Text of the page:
April 16 coronavirus news

By Julia Hollingsworth, Adam Renton, Rob Picheta and Fernando Alfonso III, CNN

Updated 1722 GMT (0122 HKT) December 27, 2020
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7:19 p.m. ET, April 16, 2020

Trump: Some states could open "literally tomorrow"

From CNN's Sarah Westwood

President Donald Trump speaks about the coronavirus in the James Brady Press Briefing Room of the White House on Thursday, April 16, in Washington.
President Donald Trump speaks about the coronavirus in the James Brady Press Briefing Room of the White House on Thursday, April 16, in Washington. Alex Brandon/AP

President Trump said certain states that are not battling a coronavirus outbreak could open for business as soon as Friday if they meet the criteria laid out by the White House today.

“If you look at Montana, Wyoming, North Dakota – that’s a lot different than New York, it’s a lot different than New Jersey,” Trump said at the coronavirus task force briefing.

The President said the current Centers for Disease Control and Prevention social distancing guidelines should remain in place unless a governor determines it has gone 14 days with a low-enough number of cases to satisfy the new reopening guidelines.

“They’ll be in place, dependent on what the governor wants to do,” he said.

Trump said states could open tomorrow if they retroactively determine they’ve hit the two-week mark, allowing them to move onto the next “phase” of the new guidelines.

“They will be able to go literally tomorrow because they’ve met all of the guidelines,” he said.

Trump noted that if a governor acted too quickly to open its businesses and allow mass gatherings, the administration would be “expressing ourselves very strongly.”

“We have large sections of the country right now that can start thinking about opening,” he said.

The President noted that he asked officials today in meetings why the recommendations included that people wear masks in public, even in an area that has not seen many Covid-19 cases, when things return to a version of normal. He said he was told that is to protect locals “if someone should come in from an area that isn’t so successful” in mitigating the spread of the virus.

Trump said 29 states are “in that ballgame” of being able to consider reopening in the days ahead.

7:09 p.m. ET, April 16, 2020

Reopening the country will not be "game over" on avoiding risks, Fauci says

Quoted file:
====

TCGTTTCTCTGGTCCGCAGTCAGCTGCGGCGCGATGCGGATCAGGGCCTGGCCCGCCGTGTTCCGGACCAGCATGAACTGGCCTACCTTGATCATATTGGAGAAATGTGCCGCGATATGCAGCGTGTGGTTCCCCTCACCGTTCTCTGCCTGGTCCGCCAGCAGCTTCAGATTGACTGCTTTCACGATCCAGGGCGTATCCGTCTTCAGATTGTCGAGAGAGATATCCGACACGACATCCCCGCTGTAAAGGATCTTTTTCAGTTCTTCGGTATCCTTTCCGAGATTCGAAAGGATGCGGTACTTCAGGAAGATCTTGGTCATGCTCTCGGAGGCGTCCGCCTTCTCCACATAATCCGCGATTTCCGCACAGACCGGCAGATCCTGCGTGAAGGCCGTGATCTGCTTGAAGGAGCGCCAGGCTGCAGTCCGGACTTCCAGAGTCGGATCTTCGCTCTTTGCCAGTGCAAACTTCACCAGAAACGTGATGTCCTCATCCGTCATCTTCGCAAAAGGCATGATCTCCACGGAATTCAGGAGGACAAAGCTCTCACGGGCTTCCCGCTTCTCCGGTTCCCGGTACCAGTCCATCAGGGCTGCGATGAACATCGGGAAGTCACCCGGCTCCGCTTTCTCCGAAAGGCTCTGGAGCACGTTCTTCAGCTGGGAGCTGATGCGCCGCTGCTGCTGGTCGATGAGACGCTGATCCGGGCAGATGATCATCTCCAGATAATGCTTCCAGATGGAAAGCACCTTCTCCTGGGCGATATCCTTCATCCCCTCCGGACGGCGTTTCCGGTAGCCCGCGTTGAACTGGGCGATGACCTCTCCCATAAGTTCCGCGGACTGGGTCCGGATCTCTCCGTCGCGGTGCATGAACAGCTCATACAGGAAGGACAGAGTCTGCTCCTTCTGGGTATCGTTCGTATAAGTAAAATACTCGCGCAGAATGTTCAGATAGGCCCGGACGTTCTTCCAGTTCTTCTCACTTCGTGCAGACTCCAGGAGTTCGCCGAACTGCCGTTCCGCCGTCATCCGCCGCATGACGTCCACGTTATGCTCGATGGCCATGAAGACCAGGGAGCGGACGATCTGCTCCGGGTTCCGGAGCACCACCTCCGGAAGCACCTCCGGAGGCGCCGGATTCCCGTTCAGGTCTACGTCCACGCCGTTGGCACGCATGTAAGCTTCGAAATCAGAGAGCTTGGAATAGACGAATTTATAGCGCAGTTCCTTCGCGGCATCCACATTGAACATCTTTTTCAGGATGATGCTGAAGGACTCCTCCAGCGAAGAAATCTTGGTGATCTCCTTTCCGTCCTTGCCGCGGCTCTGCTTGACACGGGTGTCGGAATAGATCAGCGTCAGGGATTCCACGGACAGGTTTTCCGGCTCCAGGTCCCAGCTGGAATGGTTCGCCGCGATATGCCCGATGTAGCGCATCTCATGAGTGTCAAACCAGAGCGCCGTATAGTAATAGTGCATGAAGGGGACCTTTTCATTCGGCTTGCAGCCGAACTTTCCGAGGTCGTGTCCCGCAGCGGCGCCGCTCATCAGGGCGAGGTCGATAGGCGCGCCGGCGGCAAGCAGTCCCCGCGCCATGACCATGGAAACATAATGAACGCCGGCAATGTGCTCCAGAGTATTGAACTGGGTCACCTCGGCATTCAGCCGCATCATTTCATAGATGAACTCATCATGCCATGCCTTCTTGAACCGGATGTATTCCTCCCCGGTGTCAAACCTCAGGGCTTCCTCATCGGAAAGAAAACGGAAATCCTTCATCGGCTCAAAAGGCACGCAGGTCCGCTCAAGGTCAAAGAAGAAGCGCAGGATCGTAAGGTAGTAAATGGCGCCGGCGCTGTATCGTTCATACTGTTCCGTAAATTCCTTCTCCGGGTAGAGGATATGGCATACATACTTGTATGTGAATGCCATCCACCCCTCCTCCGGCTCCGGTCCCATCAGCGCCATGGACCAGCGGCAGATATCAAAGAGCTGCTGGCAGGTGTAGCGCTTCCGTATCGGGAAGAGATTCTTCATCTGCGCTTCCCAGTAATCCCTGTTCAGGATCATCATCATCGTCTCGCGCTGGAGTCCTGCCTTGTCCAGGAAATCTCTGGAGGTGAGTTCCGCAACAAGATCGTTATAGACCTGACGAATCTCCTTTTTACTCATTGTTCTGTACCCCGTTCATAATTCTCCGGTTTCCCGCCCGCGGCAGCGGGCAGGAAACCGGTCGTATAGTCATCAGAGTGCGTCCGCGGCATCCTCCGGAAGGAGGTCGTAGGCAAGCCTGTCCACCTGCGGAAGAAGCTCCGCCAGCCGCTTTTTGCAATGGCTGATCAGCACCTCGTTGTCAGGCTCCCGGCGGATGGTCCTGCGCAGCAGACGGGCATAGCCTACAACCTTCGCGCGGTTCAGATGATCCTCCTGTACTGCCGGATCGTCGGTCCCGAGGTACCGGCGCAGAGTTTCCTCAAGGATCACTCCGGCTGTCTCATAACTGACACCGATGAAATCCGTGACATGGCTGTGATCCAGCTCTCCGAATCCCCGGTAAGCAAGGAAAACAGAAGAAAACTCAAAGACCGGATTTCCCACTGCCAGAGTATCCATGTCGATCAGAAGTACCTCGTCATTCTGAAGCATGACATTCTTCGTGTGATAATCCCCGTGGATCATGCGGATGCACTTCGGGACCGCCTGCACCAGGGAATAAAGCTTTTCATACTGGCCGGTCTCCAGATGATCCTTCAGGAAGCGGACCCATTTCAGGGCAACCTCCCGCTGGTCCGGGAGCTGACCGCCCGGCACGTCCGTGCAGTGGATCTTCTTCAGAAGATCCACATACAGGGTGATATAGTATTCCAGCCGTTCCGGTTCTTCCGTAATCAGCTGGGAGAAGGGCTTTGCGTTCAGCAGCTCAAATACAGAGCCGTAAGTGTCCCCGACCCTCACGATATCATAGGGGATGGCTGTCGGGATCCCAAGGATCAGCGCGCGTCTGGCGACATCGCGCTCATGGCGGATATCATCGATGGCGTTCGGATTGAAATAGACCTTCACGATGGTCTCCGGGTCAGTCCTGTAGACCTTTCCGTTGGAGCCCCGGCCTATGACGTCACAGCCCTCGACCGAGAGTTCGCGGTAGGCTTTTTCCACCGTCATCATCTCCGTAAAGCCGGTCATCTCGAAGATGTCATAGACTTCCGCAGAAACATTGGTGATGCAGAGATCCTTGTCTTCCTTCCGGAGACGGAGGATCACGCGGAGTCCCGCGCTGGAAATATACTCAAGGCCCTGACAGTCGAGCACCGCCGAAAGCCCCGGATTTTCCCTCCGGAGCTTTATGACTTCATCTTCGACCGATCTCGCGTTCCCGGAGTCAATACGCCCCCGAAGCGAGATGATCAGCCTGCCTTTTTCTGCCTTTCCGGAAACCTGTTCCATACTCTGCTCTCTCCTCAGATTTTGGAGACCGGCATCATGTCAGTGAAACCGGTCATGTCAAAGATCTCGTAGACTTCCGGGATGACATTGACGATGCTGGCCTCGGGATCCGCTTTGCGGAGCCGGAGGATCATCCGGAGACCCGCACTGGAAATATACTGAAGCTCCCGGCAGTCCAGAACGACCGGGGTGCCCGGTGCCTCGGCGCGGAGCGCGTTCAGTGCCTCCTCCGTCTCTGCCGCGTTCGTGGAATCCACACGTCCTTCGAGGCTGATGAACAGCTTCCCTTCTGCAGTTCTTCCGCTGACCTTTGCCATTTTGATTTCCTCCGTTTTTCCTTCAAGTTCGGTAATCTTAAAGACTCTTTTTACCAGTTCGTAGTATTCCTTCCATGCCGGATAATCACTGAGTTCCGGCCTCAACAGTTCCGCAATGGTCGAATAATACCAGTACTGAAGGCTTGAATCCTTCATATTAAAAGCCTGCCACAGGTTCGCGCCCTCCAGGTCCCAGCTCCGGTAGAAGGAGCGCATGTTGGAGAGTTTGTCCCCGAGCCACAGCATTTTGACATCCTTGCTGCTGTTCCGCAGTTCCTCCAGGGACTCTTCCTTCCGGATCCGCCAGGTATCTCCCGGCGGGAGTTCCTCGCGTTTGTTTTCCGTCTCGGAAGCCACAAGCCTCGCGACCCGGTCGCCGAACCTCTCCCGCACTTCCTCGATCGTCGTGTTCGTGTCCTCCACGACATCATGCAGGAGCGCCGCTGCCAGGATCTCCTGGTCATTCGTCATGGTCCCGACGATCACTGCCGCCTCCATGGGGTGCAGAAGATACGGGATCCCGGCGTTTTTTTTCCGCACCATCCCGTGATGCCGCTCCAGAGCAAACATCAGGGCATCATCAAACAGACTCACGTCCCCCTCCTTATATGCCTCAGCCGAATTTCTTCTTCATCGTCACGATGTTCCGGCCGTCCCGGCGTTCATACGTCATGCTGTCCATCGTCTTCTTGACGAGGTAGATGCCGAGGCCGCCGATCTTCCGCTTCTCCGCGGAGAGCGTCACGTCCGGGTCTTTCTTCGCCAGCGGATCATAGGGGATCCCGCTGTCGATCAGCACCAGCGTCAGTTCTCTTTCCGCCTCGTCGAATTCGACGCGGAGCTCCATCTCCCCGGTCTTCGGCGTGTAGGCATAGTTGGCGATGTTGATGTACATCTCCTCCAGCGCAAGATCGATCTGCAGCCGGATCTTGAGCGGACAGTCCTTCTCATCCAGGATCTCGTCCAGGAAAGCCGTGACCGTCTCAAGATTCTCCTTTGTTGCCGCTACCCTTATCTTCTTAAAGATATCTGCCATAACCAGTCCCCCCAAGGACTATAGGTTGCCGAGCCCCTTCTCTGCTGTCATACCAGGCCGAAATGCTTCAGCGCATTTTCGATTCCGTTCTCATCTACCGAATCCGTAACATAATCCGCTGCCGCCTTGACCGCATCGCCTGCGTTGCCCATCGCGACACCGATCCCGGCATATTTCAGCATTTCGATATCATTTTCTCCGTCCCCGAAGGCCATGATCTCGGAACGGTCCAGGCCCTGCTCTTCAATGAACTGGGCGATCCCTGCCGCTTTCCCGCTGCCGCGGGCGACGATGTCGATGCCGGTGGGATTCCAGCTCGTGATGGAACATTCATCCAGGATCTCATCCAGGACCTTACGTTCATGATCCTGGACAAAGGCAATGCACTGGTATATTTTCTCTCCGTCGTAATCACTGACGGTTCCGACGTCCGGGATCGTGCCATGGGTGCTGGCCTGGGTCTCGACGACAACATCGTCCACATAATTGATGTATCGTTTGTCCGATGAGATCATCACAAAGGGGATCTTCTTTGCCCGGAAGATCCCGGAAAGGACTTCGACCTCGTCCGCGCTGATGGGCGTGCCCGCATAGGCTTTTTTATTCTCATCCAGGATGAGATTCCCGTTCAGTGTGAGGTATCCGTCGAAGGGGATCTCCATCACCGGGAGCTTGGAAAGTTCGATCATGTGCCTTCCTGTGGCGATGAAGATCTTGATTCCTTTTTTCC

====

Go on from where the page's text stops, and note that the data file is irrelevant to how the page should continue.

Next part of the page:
From CNN's Elise Hammond

Dr. Anthony Fauci, director of the National Institute of Allergy and Infectious Diseases, speaks about the coronavirus in the James Brady Press Briefing Room at the White House in Washington on April 13.
Dr. Anthony Fauci, director of the National Institute of Allergy and Infectious Diseases, speaks about the coronavirus in the James Brady Press Briefing Room at the White House in Washington on April 13. Alex Brandon/AP

Dr. Anthony Fauci, the nation's top infectious disease specialist, said just because the country may start using the phased plan to slowly reopen the economy, "it's not game over."

He said at the daily coronavirus briefing that there are checks built in to each phase to ensure safety above everything else — even if that means things don't go completely back to "normal."

"No matter what phase you are in, there are certain fundamental things that we've done that are not like it was in September and October," he said. "You want to call it the new normal, call it whatever you want, but even if you are in phase one, two or three, it is not game over. It's going to be a way that we protect ourselves."

Fauci said it is important to continue to take measures to prevent the spread of the virus until there is a vaccine.

"It may very well be that as we go the cycle around there will be this virus that wants to come back to us. I think we will be able to handle that," Fauci said.

6:44 p.m. ET, April 16, 2020

Missouri extends stay-at-home order through May 3

From CNN’s Andy Rose and Brad Parks

A man on a bicycle crosses an empty downtown street in Kansas City, Missouri on Wednesday, April 15, while stay-at-home orders continue in the state and much of the rest of the country as part of an effort to curb the spread of the new coronavirus.
A man on a bicycle crosses an empty downtown street in Kansas City, Missouri on Wednesday, April 15, while stay-at-home orders continue in the state and much of the rest of the country as part of an effort to curb the spread of the new coronavirus. Charlie Riedel/AP

Missouri’s stay-at-home order will be extended through May 3, according to an announcement Thursday from the governor’s office. 

“Missouri is incredibly diverse, and our reopening efforts will be careful, deliberate, and done in phases,” Gov. Mike Parson said in a statement. 

Parson said he is cautiously optimistic that “Missouri is beginning to slow the course of the infection.”

He said the state's ability to reopen the economy after May 3 depends on how quickly they can expand testing and the supply of personal protective equipment for health care workers.

6:44 p.m. ET, April 16, 2020

Several governors tell Trump they are still lacking materials needed for testing 

From CNN's Kristen Holmes

President Donald Trump listens during a briefing about the coronavirus in the James Brady Press Briefing Room of the White House, on Thursday, April 16, in Washington.
President Donald Trump listens during a briefing about the coronavirus in the James Brady Press Briefing Room of the White House, on Thursday, April 16, in Washington. Alex Brandon/AP

Today on a call with the nation's governors about reopening the economy after the coronavirus, several governors pressed President Trump over lack of testing. 

According a source familiar, the administration focused on the two main private sector firms, Quest and Labcorp, saying both of them still had capacity to conduct more tests.

But, as this source notes, this does not address one of the biggest problems many states face, not just a lack of tests, but lack of materials needed for the testing, such as swabs.

During the call, the White House insisted that they had shipments of the swabs getting ready to go out, which should make the testing easier. However, the source pointed out that the administration has been promising this for more than a month.

The other problem with private testing is that it still takes multiple days to get the results.